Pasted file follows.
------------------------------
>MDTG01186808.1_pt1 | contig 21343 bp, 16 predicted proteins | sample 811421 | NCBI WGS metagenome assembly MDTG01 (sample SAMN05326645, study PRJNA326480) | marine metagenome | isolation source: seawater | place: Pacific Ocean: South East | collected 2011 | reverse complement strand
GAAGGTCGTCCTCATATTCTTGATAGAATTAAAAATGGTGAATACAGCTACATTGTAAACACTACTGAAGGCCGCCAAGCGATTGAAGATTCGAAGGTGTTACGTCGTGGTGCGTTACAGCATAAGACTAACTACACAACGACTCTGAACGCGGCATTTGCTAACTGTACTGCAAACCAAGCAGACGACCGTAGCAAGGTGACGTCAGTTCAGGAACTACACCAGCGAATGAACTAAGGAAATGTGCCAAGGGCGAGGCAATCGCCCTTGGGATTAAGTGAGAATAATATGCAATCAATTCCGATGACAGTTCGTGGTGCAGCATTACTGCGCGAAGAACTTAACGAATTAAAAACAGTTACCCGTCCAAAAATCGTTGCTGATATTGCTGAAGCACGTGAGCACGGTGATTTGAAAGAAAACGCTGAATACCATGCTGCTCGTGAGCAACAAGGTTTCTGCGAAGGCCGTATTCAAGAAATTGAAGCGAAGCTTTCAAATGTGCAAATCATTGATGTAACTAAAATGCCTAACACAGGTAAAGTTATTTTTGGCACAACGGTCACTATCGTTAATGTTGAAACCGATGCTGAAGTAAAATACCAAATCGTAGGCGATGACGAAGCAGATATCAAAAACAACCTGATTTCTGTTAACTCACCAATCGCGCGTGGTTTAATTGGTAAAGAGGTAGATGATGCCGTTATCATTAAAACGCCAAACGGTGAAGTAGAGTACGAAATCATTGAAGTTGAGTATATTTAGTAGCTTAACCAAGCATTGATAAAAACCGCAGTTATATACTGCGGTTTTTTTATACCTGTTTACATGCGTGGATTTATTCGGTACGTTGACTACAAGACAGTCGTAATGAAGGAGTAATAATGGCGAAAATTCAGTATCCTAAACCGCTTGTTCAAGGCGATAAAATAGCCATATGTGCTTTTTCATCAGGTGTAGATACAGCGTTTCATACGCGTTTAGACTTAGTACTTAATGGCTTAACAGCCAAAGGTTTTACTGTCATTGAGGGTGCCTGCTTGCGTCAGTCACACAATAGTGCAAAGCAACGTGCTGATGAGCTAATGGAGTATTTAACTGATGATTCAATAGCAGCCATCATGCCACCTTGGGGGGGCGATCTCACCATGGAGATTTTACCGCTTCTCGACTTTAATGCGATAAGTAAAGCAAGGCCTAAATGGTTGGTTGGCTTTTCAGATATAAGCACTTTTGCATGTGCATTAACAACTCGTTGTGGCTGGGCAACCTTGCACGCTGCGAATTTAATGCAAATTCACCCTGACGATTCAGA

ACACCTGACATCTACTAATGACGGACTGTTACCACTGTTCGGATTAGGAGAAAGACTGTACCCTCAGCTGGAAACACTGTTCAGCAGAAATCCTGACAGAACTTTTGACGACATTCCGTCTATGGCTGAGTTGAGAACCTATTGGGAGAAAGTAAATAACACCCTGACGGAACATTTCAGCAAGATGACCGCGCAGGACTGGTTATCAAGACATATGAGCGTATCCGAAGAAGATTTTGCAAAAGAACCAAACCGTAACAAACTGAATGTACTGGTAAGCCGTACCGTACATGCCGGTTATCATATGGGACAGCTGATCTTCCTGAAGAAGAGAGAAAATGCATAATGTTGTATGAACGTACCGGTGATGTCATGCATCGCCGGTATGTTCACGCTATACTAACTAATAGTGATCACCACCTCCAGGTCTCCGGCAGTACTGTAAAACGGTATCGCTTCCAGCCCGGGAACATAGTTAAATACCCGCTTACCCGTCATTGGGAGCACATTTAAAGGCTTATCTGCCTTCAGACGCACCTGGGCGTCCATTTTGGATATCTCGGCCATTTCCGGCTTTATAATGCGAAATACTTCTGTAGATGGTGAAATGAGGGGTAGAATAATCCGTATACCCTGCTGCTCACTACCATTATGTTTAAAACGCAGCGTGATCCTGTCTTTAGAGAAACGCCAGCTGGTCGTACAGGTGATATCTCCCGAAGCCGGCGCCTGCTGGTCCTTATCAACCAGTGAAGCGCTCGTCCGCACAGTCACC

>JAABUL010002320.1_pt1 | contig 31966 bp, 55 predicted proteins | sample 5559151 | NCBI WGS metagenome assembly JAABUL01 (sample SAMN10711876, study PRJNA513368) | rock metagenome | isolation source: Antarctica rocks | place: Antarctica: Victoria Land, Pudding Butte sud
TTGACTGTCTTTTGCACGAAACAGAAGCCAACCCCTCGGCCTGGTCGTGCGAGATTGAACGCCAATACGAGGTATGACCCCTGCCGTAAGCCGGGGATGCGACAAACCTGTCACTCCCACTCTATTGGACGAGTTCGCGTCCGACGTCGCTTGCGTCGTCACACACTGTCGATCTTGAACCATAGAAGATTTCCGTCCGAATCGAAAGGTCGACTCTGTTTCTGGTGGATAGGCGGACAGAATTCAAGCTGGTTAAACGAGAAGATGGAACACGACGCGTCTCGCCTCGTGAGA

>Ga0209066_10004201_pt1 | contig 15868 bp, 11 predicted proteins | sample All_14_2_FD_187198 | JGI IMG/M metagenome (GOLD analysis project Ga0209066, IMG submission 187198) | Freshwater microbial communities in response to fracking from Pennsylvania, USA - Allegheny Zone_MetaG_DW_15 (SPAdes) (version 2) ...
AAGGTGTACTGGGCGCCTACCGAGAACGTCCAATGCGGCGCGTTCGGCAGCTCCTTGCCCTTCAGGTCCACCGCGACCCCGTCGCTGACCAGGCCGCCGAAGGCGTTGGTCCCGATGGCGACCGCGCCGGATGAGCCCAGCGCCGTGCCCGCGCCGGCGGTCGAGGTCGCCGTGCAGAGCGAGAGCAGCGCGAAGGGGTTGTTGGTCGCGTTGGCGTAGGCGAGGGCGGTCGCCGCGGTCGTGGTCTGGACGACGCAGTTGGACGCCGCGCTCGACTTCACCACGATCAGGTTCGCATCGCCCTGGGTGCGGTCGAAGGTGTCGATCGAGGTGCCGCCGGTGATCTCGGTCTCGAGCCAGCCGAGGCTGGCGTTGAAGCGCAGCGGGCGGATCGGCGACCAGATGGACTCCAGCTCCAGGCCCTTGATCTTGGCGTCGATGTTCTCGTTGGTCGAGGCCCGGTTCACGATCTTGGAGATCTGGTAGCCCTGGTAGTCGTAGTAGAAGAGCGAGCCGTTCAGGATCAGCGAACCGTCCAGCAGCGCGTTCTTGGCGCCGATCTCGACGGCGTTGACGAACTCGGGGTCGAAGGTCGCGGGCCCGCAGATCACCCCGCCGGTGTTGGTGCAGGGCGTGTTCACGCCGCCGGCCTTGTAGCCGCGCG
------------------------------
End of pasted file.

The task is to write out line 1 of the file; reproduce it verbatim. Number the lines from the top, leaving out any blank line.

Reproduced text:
>MDTG01186808.1_pt1 | contig 21343 bp, 16 predicted proteins | sample 811421 | NCBI WGS metagenome assembly MDTG01 (sample SAMN05326645, study PRJNA326480) | marine metagenome | isolation source: seawater | place: Pacific Ocean: South East | collected 2011 | reverse complement strand